Cornhusker Compromise Constitutional
Desperate to deliver the 60 votes necessary to block a filibuster and save the health care reform bill in the Senate, Majority Leader Harry Reid cut a deal with Senator Ben Nelson (D-Neb.) that has come to be known as “cash for cloture” or the “Cornhusker Compromise”.
In exchange for Nelson’s vote, the State of Nebraska was offered permanent relief from having to pay their share of Medicaid, the safety- net health system for the poor.
Generally speaking, Medicaid is structured as a partnership between the federal government and the state governments. If a state agrees to follow the guidelines presented by the federal government, the feds pay roughly half of the costs of operating the Medicaid program in each state, the remainder being paid by the state.
The Nelson deal, which exempts Nebraska from ever having to pay their half of the Medicaid costs again, means that the rest of us will be picking up the tab for the state through our federal taxes. Further, Nebraska is being given a meaningful benefit that is not being offered to the other 49 states in the union.
How can this possibly be legal?
According to the 13 state’s Attorneys General – all Republicans – it isn’t. In fact, they believe the deal is unconstitutional as hell.
However, current law just might indicate otherwise.
Article I, Section 8, Clause 1 of the United States Constitution reads –
The Congress shall have Power To lay and collect Taxes, Duties, Imposts and Excises, to pay the Debts and provide for the common Defense and general Welfare of the United States; but all Duties, Imposts and Excises shall be uniform throughout the United States;
The last two clauses are known as the General Welfare Clause and the Uniformity Clause. These are the provisions that promise to be at the heart of any constitutional attack on the Cornhusker controversy.
While many feel that there is an inherent ‘unfairness’ in Congress granting so significant a benefit to one state while denying the same to all the others, the Court has held that the power of Congress to determine what is done in the name of the general welfare of the nation is an extremely broad power. Indeed, many would say it is almost limitless.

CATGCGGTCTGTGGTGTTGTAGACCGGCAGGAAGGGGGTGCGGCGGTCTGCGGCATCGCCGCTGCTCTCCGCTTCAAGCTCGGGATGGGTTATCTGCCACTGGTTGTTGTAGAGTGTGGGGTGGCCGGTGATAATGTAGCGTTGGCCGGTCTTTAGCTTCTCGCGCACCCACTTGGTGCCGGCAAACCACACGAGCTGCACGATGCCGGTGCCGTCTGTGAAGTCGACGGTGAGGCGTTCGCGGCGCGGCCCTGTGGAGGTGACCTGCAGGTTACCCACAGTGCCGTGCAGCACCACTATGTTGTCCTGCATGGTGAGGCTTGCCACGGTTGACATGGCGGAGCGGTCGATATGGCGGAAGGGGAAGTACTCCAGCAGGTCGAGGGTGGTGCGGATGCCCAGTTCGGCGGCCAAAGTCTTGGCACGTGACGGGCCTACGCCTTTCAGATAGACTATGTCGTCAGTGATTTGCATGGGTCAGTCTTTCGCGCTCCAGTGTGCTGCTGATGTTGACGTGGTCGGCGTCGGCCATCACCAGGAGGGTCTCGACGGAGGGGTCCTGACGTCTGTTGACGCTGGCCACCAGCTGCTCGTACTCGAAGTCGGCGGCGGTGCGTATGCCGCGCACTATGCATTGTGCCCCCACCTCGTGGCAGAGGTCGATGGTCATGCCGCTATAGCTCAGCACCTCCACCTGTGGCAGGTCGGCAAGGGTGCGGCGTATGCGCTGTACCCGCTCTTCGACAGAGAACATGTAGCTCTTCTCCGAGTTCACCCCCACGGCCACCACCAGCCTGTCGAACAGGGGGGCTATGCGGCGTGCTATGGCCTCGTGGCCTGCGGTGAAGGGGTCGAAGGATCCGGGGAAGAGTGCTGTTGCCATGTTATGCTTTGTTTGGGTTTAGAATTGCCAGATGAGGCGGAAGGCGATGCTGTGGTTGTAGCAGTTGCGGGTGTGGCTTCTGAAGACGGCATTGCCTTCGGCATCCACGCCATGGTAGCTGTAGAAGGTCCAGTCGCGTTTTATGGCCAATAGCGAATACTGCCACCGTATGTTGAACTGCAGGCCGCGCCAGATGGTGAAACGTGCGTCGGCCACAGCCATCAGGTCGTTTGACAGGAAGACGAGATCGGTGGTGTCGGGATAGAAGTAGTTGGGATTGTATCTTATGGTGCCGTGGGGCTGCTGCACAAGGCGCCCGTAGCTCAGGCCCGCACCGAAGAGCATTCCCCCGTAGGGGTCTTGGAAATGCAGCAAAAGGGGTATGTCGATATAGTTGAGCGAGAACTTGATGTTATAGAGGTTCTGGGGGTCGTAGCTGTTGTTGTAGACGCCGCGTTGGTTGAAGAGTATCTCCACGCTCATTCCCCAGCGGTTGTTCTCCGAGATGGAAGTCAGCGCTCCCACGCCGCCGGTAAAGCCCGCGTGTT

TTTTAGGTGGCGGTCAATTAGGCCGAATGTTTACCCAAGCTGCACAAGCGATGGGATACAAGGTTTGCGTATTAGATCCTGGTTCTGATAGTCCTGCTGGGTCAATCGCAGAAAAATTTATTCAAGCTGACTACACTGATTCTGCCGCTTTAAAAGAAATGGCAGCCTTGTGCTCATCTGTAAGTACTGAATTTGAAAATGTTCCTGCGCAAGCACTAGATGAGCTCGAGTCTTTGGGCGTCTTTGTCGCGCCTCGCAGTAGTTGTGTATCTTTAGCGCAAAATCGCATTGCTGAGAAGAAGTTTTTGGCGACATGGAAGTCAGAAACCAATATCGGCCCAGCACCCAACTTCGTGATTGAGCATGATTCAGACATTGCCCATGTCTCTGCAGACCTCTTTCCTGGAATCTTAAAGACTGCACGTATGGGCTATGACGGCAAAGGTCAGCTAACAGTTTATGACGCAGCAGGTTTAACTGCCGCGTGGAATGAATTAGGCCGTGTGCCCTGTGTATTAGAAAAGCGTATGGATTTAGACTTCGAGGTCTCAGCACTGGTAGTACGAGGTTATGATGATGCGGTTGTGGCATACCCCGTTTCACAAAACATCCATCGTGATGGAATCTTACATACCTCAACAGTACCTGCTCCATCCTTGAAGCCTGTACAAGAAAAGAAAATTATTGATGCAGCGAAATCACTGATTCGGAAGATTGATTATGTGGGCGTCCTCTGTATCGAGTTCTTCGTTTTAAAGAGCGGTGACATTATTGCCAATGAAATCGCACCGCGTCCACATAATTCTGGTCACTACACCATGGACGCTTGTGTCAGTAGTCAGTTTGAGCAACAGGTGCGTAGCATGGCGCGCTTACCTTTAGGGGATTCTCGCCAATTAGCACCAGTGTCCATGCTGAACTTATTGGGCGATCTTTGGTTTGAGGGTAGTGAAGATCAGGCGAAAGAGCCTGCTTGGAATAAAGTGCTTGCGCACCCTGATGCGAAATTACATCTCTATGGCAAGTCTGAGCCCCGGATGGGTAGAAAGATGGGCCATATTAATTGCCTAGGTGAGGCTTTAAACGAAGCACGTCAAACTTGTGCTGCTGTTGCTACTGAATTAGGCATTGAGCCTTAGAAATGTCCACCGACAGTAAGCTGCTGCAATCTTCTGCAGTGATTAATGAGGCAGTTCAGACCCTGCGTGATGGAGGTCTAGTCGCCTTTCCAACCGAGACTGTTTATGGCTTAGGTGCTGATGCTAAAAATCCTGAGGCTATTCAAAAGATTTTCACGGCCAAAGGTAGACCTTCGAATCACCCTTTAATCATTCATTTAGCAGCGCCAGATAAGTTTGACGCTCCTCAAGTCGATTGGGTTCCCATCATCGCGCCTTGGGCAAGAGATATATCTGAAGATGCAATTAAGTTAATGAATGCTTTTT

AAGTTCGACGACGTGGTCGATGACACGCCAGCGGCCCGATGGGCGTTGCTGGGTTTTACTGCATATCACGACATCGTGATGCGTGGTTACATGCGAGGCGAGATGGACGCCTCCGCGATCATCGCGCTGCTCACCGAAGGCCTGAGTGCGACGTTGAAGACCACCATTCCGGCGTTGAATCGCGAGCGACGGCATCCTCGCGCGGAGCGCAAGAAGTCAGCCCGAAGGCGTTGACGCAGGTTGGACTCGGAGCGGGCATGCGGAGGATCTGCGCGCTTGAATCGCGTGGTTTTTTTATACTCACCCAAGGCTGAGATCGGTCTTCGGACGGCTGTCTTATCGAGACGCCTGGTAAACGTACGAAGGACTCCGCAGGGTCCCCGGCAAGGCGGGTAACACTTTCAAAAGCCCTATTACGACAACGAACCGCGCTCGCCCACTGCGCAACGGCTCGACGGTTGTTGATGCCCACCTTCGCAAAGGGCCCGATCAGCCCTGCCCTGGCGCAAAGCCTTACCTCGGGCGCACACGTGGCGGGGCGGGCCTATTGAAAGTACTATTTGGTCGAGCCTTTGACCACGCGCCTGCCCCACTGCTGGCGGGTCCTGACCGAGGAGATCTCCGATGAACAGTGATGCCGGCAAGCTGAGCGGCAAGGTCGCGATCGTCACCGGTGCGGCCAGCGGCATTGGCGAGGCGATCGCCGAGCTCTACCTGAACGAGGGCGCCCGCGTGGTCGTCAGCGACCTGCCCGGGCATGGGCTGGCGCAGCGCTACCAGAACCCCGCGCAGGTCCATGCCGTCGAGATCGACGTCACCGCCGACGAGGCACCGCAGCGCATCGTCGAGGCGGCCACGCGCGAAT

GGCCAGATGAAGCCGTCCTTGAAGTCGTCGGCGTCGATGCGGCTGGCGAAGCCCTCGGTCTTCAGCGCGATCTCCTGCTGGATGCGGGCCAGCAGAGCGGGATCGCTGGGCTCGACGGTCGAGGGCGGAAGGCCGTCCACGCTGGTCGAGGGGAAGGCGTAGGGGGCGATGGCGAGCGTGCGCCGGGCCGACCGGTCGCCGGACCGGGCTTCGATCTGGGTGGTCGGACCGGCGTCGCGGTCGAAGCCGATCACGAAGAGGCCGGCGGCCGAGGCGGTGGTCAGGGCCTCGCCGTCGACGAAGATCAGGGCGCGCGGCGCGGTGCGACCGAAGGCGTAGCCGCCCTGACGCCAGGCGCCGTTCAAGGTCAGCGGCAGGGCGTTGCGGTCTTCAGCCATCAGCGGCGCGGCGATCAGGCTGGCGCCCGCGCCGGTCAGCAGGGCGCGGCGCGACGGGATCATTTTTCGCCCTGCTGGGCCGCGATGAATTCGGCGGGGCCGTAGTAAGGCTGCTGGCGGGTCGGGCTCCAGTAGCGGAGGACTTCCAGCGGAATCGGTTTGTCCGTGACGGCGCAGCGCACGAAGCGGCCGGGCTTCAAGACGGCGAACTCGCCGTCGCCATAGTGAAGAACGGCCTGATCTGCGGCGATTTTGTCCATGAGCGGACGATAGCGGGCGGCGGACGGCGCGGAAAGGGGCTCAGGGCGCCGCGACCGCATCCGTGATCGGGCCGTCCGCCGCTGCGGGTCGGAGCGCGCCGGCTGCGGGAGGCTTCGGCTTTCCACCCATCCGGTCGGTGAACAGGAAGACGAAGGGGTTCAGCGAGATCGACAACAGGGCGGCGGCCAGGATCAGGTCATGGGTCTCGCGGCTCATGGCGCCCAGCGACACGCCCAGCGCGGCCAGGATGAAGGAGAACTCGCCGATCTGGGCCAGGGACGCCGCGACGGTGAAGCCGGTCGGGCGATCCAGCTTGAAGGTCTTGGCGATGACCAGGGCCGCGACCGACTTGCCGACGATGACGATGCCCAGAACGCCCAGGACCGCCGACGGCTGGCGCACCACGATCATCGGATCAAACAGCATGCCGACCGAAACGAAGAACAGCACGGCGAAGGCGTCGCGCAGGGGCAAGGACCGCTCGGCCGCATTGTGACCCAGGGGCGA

The Court established this precedent in the 1937 landmark case, Helvering v. Davis, and things haven’t changed much since then.
From Helvering –
Congress may spend money in aid of the “general welfare.” . . . There have been great statesmen in our history who have stood for other views. We will not resurrect the contest. It is now settled by decision. United States v. Butler. . . . The conception of the spending power advocated by Hamilton and strongly reinforced by Story has prevailed over that of Madison, which has not been lacking in adherents. Yet difficulties are left when the power is conceded. The line must still be drawn between one welfare and another, between particular and general. Where this shall be placed cannot be known through a formula in advance of the event. There is a middle ground, or certainly a penumbra, in which discretion is at large. The discretion, however, is not confided to the courts. The discretion belongs to Congress, unless the choice is clearly wrong, a display of arbitrary power, not an exercise of judgment. (emphasis added) This is now familiar law.
Via Constitutional Law Prof Blog
Picking up on the last sentence of the passage from Helvering noted above, did Congress act in an ‘arbitrary’ way in making the deal with Nelson?
Highly unlikely. The standard applied to Congress in determining what is arbitrary and what is not is extremely low, meaning Congress doesn’t have to show much to get around a decision being deemed arbitrary. There are many pieces of legislation, on any number of issues, containing state-specific provisions. They have never been deemed by the Court to be arbitrary so it is unlikely that this would happen now.
That brings us to the Uniformity Clause.
If you read the Uniformity Clause carefully, you will note that it applies to federal taxes (duties, imposts and excises) not federal spending. Clearly, the Nebraska deal is about spending – not taxing. The Congress has decided to spend our money to pay for all of Nebraska’s Medicaid program so that the citizens of Nebraska do not have to do so.
According to often cited law professor Timothy Jost, a health law specialist at Washington & Lee Law School, “There’s no equivalent requirement that spending has to be uniform among the states — and of course it isn’t, it has never been, and never will be.”
Very good chance he’s right. Otherwise, every earmark that has ever made it through Congress, each designed to benefit a particular state or even Congressional District while offering no uniform benefit to other states, would be deemed unconstitutional. And while striking down Congressional earmarks as unconstitutional might not be such a bad thing, it isn’t likely to happen.
One final note – many believe that the Equal Protection Clause of the Constitution prohibits the Nelson deal because the states are not being treated equally.
This is an incorrect interpretation of the Constitution. The Equal Protection Clause applies to individuals – not states. The Constitution creates no requirement that the federal government treat all states equally in every circumstance.
Bottom line on ‘cash for cloture’?
While many on both sides of the political aisle find this deal to be unseemly and wrong, it is likely to survive constitutional scrutiny. If you are unhappy with this, your best chance will be to pursue a political solution as the Supreme Court is probably not going to take care of this for you.
Next up: Can Congress and the Administration order the states to set up and opeate the health care exchanges?